China on Tuesday vowed to crack down on unrest in Tibetan areas and accused overseas activist groups and the Dalai Lama of fomenting the recent violence.
Foreign Ministry spokesman Liu Weimin said clashes last month between Tibetans and security forces in Sichuan province were the work of criminals and were instigated by overseas groups advocating for Tibetan independence.
"We believe that this is a case of a handful of criminals illegally gathering and smashing and looting," Liu said in a routine briefing.
He added that the "surprising" promptness with which overseas Tibetan activist groups reported the unrest "showed that they have colluded and premeditated the incidents." Liu also accused the Dalai Lama, the Tibetans' spiritual leader, of preaching that actions were more powerful than prayer.
"The Chinese government will resolutely crack down on any attempt to incite violence or to disrupt national unity and integrity," Liu said.
His remarks came a day before vigils called for by the self-declared Tibetan government-in-exile in Dharmsala, India, are to take place.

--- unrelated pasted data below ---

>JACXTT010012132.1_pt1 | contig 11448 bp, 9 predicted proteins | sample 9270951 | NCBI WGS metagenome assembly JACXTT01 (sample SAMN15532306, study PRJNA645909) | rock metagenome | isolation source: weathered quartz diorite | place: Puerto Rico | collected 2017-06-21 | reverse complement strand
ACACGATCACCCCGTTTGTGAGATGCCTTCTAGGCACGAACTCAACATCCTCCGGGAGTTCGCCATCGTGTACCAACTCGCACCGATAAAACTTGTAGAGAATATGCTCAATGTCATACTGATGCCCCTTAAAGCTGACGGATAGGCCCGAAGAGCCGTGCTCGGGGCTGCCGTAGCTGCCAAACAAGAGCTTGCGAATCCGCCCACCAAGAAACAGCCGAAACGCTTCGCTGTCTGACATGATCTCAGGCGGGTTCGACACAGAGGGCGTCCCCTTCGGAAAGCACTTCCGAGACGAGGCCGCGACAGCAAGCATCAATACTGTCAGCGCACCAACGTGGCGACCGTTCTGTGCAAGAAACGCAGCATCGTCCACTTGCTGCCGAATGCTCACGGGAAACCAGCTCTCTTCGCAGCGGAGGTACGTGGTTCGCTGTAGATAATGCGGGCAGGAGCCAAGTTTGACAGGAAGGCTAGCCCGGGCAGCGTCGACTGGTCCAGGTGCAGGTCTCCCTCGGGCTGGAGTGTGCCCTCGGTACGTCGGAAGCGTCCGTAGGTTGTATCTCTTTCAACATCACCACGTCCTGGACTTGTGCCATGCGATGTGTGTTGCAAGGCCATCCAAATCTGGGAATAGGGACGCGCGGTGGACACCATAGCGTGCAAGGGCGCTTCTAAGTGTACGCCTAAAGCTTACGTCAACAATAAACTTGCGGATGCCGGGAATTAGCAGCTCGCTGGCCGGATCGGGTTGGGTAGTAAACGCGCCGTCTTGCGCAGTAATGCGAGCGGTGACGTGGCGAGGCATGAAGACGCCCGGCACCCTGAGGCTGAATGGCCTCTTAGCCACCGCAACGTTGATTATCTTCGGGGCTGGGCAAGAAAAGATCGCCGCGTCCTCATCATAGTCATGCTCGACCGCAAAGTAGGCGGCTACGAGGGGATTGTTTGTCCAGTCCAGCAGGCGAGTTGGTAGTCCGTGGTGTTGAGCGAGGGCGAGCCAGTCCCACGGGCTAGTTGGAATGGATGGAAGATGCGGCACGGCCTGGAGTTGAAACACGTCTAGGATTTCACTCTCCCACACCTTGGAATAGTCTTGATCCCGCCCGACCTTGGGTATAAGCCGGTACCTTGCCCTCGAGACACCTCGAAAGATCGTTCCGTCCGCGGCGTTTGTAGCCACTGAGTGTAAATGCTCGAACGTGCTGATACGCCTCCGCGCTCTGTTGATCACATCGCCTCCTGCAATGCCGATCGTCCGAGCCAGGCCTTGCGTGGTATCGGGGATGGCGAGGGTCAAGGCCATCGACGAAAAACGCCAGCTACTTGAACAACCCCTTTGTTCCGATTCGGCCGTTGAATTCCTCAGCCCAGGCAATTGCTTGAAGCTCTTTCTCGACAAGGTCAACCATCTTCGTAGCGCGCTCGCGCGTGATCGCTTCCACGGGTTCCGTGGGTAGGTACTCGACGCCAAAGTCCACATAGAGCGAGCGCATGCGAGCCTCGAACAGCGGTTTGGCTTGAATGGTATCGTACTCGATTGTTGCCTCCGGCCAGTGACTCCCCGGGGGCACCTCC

More than a dozen monks and nuns have set themselves on fire in ethnic Tibetan areas of Sichuan over the last year. Most have chanted for Tibetan freedom and the return of the Dalai Lama, who fled to India amid an abortive uprising against Chinese rule in 1959.
Beijing accuses the Dalai Lama and his supporters of encouraging the immolations.
This has been the region's most violent period since 2008, when deadly rioting in Tibet's capital, Lhasa, spread to Tibetan areas in adjoining provinces. China responded by flooding the area with troops and closing Tibetan regions entirely to foreigners for about a year.
Western reporters trying to visit that part of Sichuan in the last several weeks have been turned away by security forces.